Prosecutors probed over £150,000 video meant to prove Knox's guilt
Officials accused of wasting public funds on cartoonish re-enactment of Kercher murder
Two prosecutors who called for Amanda Knox to spend the rest of her life in jail after claiming she killed Meredith Kercher are now themselves under investigation.
Giuliano Mignini and Manuela Comodi are accused of wasting public funds on commissioning a controversial video, presented to jurors, which showed images of Ms Knox and her then boyfriend Raffaele Sollecito murdering the British exchange student.
Ms Knox, 24, was dramatically cleared of the killing last October when the appeals court in Perugia accepted that pivotal DNA evidence used to convict her and Mr Sollecito, 27, had been fatally flawed. A third person, an unemployed drifter Rudy Guede, is serving 16 years for the murder in November 2007.
Now, in a further embarrassment to Ms Comodi and Mr Mignini, both of whom staked their reputation on the case, the Umbria audit court prosecutor Agostino Chiappiniello has said he suspects the two of inappropriately spending €182,000 (£148,000) on a crude and cartoonish 20-minute video, which purports to show events leading up to and including the brutal slaying. It was shown during the original 2009 trial, which saw Ms Knox jailed for 26 years and Mr Sollecito for 25 years.
Both were freed last October. But they must wait until later this year to see if the Supreme Court of Cassation, Italy's highest criminal legal body, absolves them definitively of the murder charges. This is because in February this year the prosecution appealed to the court to reinstate the murder convictions.
The gung-ho Mr Mignini, who led the prosecution of Ms Knox in the first trial, is no stranger to controversy. Since their release, the friends and families of both Ms Knox and Mr Sollecito have criticised the investigating magistrate, who after leading the prosecution in the first trial, reappeared in the second, despite being accused of abuse of office in the interim in a separate case. In both trials, his interventions were notable for the outlandish motivations and personality traits he attributed to the defendants. He promoted the idea that the murder was the result of a sex-game that got out of control, despite having little or no evidence to support the theory. "That gentleman should understand once and for all that he was wrong," Mr Sollecito's father, Francesco, said after his son's release.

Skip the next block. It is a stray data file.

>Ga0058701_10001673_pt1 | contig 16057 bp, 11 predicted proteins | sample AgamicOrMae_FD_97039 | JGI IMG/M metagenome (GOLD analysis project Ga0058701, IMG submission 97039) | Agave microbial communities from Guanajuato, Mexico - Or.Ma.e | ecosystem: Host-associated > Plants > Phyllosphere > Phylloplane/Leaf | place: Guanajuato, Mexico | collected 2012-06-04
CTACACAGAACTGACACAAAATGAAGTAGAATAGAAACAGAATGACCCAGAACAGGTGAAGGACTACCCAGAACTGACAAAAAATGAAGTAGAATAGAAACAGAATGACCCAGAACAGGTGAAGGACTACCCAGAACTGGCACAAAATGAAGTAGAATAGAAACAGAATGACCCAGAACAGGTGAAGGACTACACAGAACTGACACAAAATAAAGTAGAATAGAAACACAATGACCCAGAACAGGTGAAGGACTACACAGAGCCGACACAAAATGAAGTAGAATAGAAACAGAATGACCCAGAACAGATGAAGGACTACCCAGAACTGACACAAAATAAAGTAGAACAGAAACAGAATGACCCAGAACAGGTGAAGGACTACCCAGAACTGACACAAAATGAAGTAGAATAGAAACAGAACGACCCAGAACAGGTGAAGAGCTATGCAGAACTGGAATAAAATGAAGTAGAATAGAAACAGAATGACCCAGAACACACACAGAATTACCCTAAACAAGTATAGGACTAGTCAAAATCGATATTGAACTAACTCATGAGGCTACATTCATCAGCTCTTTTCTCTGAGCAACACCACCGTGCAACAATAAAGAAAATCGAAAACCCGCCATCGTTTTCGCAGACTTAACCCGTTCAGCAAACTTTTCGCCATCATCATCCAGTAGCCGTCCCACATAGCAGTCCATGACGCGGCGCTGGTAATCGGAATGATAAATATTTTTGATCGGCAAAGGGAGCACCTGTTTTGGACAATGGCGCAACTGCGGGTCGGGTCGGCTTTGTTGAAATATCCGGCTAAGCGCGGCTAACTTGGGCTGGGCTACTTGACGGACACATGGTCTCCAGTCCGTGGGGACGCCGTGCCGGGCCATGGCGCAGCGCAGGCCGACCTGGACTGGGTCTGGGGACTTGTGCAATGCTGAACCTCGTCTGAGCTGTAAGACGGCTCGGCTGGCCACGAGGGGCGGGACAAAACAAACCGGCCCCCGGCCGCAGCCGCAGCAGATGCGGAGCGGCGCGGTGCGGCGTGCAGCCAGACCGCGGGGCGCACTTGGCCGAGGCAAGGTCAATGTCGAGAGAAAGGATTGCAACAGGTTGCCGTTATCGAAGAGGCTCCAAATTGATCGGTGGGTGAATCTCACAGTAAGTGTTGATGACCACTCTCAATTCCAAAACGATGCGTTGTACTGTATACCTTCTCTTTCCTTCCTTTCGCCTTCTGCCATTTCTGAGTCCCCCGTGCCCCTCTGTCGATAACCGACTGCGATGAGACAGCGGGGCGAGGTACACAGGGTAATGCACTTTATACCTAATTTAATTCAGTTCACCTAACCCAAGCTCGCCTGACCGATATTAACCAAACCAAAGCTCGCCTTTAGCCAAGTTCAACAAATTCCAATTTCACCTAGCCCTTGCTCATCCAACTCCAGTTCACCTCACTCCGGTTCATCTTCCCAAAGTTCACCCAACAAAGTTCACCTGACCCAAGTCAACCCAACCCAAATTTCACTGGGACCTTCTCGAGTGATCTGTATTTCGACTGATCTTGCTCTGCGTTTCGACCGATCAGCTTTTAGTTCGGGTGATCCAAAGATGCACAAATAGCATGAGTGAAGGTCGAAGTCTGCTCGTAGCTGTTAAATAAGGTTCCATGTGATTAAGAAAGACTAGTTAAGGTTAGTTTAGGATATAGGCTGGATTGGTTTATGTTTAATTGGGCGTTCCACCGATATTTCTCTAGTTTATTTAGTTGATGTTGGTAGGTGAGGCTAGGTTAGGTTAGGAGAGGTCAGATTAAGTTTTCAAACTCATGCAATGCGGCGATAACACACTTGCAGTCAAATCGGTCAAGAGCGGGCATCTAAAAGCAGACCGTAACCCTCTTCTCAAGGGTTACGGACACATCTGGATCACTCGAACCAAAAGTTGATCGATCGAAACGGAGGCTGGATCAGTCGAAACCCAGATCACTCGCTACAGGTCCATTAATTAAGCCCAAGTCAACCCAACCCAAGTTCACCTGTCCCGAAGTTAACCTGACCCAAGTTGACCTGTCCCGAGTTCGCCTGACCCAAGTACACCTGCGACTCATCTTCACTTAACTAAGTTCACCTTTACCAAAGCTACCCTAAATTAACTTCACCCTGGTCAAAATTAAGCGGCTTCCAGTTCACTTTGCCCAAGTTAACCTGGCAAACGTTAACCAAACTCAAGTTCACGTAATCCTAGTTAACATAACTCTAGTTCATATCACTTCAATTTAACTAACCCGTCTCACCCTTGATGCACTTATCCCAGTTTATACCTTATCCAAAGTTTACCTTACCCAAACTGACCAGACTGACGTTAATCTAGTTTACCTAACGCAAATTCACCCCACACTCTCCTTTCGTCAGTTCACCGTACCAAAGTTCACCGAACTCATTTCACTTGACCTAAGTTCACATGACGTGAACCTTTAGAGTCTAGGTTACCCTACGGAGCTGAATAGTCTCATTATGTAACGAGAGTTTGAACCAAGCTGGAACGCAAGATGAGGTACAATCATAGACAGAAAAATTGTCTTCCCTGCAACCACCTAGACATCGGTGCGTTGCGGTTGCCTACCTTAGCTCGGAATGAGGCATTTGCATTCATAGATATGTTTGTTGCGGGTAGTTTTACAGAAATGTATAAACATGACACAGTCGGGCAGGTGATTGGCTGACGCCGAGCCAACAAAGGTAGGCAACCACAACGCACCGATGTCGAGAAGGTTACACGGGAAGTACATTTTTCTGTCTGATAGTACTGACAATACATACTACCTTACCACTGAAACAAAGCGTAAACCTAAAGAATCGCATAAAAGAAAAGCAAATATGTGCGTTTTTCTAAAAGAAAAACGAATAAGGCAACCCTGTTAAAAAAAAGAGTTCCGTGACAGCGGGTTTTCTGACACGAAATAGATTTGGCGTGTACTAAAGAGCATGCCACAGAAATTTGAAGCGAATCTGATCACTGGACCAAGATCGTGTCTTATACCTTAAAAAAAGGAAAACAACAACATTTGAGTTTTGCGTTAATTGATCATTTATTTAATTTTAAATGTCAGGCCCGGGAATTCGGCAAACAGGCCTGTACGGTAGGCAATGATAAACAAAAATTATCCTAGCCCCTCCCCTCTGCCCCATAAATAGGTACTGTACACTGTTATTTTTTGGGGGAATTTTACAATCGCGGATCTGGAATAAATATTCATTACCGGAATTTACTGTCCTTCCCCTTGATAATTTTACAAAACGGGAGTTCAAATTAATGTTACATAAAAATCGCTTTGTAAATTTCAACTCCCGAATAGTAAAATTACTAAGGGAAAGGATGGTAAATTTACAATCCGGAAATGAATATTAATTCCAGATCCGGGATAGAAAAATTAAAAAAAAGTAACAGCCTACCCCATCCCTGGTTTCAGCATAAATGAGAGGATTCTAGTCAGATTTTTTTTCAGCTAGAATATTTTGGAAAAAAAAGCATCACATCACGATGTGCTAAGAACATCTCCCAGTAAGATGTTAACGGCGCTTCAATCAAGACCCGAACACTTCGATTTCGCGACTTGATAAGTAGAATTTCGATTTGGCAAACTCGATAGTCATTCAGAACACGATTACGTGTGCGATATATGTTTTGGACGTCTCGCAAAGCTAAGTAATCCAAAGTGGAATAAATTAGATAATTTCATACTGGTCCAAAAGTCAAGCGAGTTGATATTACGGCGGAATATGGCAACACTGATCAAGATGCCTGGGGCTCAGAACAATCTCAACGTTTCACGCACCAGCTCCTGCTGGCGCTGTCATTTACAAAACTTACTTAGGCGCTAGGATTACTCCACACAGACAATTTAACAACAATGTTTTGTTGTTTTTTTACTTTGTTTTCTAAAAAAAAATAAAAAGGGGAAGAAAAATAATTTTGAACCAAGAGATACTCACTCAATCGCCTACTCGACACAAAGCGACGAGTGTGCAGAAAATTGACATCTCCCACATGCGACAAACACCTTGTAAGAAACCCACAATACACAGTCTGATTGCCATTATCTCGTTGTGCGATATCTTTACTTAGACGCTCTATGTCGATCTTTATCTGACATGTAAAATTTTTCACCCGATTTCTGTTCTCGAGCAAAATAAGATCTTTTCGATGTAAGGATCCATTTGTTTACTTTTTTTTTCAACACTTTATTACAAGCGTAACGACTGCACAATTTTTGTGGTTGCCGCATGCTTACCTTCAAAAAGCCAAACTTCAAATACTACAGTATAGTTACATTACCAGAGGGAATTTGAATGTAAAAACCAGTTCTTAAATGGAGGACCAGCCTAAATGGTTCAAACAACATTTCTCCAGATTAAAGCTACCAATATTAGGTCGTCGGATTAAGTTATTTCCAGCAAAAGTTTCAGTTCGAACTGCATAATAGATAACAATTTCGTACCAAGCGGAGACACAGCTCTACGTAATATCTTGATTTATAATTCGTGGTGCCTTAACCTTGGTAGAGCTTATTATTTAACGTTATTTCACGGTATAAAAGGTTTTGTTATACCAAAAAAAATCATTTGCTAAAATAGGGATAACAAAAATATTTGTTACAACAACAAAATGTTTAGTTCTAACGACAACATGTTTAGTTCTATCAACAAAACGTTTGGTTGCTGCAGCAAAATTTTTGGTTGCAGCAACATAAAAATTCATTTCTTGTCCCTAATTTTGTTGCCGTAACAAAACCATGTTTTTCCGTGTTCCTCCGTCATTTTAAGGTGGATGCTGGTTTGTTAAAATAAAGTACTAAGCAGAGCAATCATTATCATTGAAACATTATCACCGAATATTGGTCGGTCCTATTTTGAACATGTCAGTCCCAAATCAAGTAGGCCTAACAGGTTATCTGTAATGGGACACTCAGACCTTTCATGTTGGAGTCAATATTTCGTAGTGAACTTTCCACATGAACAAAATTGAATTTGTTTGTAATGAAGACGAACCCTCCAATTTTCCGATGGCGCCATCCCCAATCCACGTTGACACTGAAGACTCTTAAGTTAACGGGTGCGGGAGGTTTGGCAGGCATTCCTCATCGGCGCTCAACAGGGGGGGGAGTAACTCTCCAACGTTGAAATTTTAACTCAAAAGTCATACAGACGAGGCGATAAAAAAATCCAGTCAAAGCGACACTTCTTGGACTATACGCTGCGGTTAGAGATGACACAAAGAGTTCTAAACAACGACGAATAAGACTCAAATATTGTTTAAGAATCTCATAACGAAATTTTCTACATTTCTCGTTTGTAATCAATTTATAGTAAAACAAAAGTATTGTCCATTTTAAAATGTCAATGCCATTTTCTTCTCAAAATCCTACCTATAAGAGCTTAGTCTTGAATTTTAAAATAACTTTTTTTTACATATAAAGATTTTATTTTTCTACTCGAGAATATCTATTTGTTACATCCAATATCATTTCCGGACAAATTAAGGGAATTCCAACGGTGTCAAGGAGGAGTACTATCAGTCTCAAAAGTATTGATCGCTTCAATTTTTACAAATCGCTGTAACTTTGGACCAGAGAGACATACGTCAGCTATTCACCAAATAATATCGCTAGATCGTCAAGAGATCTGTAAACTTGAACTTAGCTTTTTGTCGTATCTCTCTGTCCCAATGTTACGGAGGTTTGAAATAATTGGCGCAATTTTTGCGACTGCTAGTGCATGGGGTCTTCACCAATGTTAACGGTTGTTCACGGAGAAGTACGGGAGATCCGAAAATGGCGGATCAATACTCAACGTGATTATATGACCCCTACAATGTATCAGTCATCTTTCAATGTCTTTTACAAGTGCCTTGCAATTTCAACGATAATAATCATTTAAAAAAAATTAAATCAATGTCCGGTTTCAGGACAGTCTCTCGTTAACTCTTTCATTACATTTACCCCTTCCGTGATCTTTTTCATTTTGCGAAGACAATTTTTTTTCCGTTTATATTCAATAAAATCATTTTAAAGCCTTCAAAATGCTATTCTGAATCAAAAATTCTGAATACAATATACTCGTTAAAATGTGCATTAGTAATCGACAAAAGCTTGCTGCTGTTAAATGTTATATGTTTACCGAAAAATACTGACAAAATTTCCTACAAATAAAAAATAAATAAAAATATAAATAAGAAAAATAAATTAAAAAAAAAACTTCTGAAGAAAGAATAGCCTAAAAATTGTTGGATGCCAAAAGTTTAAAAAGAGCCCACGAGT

Last October, the chief appeals judge, Claudio Pratillo Hellmann, said that both Ms Knox and Mr Sollecito were "completely innocent" of murder and assault ahead of the final appeal verdict by the Supreme Court of Cassation.
Judge Hellmann also criticised the conduct of the investigators after Ms Knox's arrest. "Her rights were ignored and she was not even appointed a lawyer, a right which she had, seeing as she was being accused of a serious crime."
Judges at the Cassation court may only overturn the first-appeal verdict on technical grounds. Thus, no new evidence may be introduced and the prosecution's room for manoeuvre is limited. The pair could not be retried for the same crimes. Ms Knox is back in her home town of Seattle in the US. Mr Sollecito has returned to university.
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